Stocking Up, Part 1

I recently wrote about coming across stock footage where the clip metadata didn’t align with the actual clip. In particular, a file may say it was shot at 23.98 frames per second, but in reality, it was shot at a different frame rate and then conformed to 23.98fps.

There are other times when the metadata lines up properly but things still go wrong. Well, maybe “wrong” is a little harsh. What I mean is that the footage doesn’t look as good as it could.

Let’s take an example of a project that runs at 29.97fps, which I’ll round up to 30 fps to make things easier to read. You have shot some scenes at 60 fps for a nice slo-mo montage.

After the first cut, you realize that you’re missing a waterfall scene that you desperately need. You don’t have time to go out and shoot, so you opt to search stock libraries to find a scene that will work. You locate a shot and download a low-res watermarked trial clip. You can tell it was shot at high speed since the slo-mo looks natural—no created frames. You buy it and download it.

Now that you have the full resolution clip, you take a closer look at it and can confirm that the metadata matches the clip. You insert it into your sequence, then move on and finish the project. Everything is great.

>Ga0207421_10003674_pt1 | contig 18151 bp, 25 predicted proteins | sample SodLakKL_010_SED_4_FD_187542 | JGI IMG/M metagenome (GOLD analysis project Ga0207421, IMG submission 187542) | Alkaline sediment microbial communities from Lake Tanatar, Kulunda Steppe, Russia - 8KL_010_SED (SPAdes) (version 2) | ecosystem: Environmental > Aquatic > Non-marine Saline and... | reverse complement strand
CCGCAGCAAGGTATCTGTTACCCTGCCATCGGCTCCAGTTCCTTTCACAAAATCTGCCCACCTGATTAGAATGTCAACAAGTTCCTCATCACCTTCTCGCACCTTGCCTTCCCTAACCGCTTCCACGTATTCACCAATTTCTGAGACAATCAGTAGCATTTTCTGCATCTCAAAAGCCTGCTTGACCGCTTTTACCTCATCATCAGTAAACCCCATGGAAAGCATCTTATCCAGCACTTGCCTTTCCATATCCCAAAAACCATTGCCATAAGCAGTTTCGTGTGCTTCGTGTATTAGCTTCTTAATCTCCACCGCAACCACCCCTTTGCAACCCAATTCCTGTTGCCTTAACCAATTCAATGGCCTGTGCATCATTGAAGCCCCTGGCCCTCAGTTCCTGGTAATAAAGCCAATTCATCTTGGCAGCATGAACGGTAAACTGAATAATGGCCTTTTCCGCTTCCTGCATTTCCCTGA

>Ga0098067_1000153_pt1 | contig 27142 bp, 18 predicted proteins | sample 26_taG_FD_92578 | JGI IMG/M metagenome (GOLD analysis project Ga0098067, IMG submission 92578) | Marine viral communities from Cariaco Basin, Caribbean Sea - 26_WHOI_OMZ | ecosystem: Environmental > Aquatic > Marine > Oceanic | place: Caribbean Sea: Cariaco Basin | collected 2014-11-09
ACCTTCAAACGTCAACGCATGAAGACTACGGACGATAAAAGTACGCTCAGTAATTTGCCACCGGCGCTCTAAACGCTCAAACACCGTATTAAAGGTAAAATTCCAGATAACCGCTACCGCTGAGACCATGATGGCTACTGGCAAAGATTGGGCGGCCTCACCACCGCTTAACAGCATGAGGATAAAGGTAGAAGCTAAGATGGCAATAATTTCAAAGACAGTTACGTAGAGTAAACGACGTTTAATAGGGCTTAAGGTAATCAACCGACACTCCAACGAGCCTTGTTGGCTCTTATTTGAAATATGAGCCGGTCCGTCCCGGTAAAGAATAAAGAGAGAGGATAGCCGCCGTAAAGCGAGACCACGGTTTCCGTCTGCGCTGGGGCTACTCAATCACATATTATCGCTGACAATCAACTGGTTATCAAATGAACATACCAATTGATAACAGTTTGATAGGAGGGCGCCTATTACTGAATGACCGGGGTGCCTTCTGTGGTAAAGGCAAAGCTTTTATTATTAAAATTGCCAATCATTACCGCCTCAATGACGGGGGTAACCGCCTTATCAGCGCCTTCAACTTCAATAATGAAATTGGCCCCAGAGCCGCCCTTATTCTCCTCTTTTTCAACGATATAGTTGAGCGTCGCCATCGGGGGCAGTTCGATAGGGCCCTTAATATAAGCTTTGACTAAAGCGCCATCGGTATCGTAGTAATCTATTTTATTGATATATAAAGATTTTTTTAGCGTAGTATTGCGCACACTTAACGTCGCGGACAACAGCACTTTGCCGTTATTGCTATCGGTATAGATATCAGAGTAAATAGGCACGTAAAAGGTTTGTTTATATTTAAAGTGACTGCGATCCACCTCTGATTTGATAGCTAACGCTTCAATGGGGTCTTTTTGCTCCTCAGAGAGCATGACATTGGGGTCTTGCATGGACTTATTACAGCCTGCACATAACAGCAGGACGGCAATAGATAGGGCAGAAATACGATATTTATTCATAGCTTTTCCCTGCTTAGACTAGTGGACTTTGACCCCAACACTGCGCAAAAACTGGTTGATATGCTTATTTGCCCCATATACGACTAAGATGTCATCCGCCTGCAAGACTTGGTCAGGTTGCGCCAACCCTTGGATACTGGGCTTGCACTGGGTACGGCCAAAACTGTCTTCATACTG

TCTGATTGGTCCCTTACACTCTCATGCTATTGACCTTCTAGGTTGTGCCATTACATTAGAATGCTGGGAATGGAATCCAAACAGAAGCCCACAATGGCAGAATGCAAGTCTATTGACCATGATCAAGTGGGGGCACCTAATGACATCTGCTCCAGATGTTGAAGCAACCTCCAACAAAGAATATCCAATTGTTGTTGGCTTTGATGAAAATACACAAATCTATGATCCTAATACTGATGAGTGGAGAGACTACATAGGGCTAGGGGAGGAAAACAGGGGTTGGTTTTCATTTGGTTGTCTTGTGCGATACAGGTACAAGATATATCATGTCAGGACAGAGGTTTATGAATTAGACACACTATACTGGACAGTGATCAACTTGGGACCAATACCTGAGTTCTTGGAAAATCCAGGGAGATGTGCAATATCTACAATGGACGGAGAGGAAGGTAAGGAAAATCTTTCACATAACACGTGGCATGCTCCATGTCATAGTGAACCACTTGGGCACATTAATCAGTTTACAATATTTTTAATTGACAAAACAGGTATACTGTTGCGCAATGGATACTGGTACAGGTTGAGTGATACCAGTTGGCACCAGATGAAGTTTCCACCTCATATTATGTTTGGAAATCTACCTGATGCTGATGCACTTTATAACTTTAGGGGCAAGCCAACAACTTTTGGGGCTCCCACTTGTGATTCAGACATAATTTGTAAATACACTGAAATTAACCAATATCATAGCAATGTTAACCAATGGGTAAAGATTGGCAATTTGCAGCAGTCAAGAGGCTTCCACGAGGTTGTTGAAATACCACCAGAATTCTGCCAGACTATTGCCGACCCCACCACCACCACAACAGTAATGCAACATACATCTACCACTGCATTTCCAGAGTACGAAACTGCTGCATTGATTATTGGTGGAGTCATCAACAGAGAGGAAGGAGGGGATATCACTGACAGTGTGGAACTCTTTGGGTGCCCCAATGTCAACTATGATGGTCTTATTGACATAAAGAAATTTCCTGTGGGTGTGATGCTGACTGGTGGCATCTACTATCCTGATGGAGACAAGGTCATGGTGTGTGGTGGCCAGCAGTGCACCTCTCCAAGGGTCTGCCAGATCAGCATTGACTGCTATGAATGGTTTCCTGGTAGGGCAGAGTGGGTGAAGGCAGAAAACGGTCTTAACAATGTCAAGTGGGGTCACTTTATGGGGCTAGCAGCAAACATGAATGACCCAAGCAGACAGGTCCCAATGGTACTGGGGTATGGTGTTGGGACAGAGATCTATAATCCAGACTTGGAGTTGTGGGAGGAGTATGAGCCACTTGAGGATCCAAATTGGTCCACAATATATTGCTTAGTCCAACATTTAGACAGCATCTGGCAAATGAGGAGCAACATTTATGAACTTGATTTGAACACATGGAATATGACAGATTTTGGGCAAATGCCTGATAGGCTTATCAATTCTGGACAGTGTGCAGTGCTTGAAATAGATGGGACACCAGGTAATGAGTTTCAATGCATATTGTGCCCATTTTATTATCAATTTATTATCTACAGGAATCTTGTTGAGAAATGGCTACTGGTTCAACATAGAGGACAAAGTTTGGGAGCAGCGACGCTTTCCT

However, after you watch playback a few times, you notice that the stock shot jumps a bit. You look at the original file again and it looks fine. Then you notice that the clip’s codec is MJPEG (Motion JPEG) and you wonder if your workstation isn’t up to playing that back.

So you take the downloaded clip and transcode it to ProRes or DNxHD or whatever codec the rest of your footage uses. You replace the clip with the transcoded file and try again—same problem.

It’s not a codec problem, it is a frame rate mismatch problem. Although you confirmed the metadata is correct on the stock clip, that metadata tells you the clip is at 24 fps. When you place that clip on your timeline, the software “interprets” the footage to make it fit into the 30 fps sequence.

This interpretation is where the problem is. To make the clip fit, the edit software repeats a frame every 5 frames, causing the stutter that you notice.

Now the stock shot you thought would mesh perfectly with your footage doesn’t, and you’ve already purchased it.

Next time, I’ll explain how to make the shot work.

The post Stocking Up, Part 1 appeared first on HD Video Pro.